Another thing that Reims is great for (especially if you are a student), is promoting a ‘culture of culture’. One day when I was feeling particularly affected by the weather, I decided that I would book a ticket for myself to go the Opéra de Reims, which is just opposite the tram stop to University. I was shocked to find that the student ticket price ranges from about 4-7€, so I ended up booking about five tickets. So far, I have only been to one show – Wozzeck – which ironically turned out to be all in German. The fact that I could still understand a fair bit of it though is probably testament to how much human communication happens on a non-linguistic level. Through the tone of voice (in this case, the dynamics and pitch of the music as well), gestures, and even the mise-en-scène of the stage, I was able to work out the story of Wozzeck, when the only german word I understood in the whole opera was stinken (stink).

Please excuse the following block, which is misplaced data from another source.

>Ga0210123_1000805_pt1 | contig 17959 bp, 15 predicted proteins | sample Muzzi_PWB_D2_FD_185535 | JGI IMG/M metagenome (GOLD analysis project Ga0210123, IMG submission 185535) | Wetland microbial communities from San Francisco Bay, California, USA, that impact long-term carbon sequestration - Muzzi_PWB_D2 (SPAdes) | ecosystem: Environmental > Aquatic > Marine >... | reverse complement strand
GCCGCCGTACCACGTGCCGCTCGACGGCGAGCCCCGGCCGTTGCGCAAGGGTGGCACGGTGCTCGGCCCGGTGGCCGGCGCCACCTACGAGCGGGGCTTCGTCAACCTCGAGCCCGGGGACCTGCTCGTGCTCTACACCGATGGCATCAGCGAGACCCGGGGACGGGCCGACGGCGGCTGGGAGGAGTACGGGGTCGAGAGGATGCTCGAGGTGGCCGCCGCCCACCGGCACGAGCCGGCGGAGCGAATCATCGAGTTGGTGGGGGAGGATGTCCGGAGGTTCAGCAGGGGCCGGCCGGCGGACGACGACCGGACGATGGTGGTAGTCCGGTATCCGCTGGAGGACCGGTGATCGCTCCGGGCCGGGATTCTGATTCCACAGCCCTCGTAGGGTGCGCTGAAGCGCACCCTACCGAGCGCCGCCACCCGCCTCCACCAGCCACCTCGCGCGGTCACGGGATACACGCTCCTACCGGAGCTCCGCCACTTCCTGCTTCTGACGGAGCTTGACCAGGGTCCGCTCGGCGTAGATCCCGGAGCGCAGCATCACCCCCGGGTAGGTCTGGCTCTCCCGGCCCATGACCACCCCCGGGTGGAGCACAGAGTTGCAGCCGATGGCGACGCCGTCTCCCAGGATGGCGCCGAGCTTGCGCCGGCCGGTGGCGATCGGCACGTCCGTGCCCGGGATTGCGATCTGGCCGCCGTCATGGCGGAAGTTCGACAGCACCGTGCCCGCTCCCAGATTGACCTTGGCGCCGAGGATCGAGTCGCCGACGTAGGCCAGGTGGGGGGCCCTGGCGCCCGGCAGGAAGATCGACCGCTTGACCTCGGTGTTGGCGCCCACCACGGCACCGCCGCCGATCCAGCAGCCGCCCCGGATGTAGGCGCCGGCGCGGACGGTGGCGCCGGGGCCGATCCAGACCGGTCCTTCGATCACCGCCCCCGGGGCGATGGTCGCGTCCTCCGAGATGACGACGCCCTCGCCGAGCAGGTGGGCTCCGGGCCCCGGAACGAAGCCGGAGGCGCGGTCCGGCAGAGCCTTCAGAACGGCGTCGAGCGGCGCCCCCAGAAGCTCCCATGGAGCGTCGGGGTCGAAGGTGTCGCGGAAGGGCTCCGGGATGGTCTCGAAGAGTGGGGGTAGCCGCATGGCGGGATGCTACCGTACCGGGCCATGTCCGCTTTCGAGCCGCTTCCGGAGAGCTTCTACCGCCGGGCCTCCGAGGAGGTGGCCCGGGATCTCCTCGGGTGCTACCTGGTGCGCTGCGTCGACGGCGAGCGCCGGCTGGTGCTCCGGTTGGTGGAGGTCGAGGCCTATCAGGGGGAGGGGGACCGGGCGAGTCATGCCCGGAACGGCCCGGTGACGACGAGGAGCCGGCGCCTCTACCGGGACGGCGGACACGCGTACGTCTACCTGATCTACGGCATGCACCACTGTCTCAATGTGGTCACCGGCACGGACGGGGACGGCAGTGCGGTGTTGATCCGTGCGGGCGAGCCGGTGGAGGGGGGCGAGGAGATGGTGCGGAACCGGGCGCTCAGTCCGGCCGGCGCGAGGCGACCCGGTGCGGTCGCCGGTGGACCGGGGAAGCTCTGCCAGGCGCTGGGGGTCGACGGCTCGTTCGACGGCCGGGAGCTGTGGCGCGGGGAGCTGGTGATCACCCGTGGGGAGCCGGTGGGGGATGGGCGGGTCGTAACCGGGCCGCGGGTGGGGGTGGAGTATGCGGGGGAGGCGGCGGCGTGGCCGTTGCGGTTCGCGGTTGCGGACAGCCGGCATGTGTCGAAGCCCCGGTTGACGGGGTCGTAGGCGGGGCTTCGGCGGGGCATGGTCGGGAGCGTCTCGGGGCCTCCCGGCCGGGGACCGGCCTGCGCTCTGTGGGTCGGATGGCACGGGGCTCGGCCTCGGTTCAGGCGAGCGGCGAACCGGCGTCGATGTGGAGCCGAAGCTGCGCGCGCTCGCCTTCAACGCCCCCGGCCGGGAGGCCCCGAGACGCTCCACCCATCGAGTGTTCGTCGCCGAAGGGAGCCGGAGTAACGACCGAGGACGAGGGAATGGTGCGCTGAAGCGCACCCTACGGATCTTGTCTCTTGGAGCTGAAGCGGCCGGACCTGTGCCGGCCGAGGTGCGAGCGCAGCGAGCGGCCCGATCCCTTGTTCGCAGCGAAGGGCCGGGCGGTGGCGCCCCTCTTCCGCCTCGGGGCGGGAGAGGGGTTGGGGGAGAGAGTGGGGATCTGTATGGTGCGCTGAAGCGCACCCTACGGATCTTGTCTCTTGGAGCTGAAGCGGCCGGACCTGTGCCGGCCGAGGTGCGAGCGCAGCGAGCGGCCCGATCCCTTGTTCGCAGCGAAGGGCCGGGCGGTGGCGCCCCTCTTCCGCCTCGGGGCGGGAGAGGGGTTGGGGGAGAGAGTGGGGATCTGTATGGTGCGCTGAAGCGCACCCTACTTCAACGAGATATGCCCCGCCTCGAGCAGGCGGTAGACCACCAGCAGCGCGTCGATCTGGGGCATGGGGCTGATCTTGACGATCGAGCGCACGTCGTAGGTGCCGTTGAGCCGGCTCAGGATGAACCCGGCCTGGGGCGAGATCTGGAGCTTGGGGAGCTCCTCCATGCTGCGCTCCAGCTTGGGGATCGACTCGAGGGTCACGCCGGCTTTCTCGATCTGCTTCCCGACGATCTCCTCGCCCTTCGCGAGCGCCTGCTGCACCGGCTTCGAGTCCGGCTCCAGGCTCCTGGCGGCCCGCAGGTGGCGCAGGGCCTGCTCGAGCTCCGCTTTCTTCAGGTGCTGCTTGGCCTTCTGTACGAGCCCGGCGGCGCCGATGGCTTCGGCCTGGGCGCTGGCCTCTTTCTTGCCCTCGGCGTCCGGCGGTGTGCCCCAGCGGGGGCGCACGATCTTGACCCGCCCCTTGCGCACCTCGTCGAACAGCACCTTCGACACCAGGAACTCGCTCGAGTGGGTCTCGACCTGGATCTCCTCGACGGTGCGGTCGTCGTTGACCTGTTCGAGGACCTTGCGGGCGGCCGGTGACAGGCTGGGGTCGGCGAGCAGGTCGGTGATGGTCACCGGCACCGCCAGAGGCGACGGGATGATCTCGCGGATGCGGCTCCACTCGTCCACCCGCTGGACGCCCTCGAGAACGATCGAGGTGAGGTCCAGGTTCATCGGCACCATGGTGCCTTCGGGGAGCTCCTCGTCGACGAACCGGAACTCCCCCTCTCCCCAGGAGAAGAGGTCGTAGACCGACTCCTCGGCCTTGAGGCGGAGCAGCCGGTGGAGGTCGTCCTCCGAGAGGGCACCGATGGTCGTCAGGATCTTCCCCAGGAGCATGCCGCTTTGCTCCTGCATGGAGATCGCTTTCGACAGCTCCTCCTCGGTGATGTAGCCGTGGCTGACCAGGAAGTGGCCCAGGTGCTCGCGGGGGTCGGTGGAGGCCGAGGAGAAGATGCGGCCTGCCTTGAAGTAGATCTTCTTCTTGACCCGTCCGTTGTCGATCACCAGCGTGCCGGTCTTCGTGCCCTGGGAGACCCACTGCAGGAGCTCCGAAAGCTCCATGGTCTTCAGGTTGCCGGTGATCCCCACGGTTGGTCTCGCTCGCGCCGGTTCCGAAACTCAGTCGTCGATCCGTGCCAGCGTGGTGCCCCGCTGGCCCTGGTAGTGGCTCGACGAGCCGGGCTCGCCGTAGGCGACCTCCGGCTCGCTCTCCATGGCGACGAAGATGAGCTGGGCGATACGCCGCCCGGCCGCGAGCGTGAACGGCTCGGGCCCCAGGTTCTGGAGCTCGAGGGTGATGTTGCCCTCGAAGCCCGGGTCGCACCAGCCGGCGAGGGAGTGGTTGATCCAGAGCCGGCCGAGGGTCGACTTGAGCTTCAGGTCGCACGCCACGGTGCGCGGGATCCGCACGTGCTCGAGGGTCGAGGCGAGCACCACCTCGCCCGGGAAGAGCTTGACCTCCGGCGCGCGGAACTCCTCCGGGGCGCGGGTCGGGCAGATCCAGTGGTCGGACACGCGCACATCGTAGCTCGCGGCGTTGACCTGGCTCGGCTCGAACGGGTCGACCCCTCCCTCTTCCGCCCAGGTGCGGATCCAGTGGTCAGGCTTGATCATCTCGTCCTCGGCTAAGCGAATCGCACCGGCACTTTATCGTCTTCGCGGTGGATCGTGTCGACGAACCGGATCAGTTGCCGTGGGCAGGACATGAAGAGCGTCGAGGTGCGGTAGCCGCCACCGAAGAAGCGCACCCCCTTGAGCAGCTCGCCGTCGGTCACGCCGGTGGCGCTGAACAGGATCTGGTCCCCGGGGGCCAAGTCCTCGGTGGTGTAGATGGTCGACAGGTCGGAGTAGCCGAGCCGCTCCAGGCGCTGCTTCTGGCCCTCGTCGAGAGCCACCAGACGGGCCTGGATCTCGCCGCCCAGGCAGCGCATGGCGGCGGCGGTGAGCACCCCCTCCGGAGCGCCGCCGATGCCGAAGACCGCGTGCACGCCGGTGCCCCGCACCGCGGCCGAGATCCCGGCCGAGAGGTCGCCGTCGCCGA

As well as the Opéra de Reims, there is also the weekly movie screening at la médiathèque, which is 100% gratuit. So far, I have seen La Reine Margot, which was really an incredibly bloodthirsty film from the early 1990s, and starring Isabelle Adjani. Based on the wars of religion between the Catholics and the Protestants in France, the film has a similar kind of cult following in France as ‘Pulp fiction’ has in the English-speaking world. I probably wouldn’t watch it again, but it was interesting to learn a little more about the royal history of France pre-Louis XIV. Last week was La Piscine starring a very young Jane Birkin and Romy Schneider. The film was really quite typical of french films in the 1960s in that it was just slow enough to be relaxing, but had a great dark twist at the end. The film follows a summer vacation amongst friends in a holiday house near Saint-Tropez. I spent half of the film in awe of Romy Schneider’s wardrobe and seemingly effortless glamour, and the other half empathising with Jane Birkin’s really quite awful French accent (I think she got better later in her career).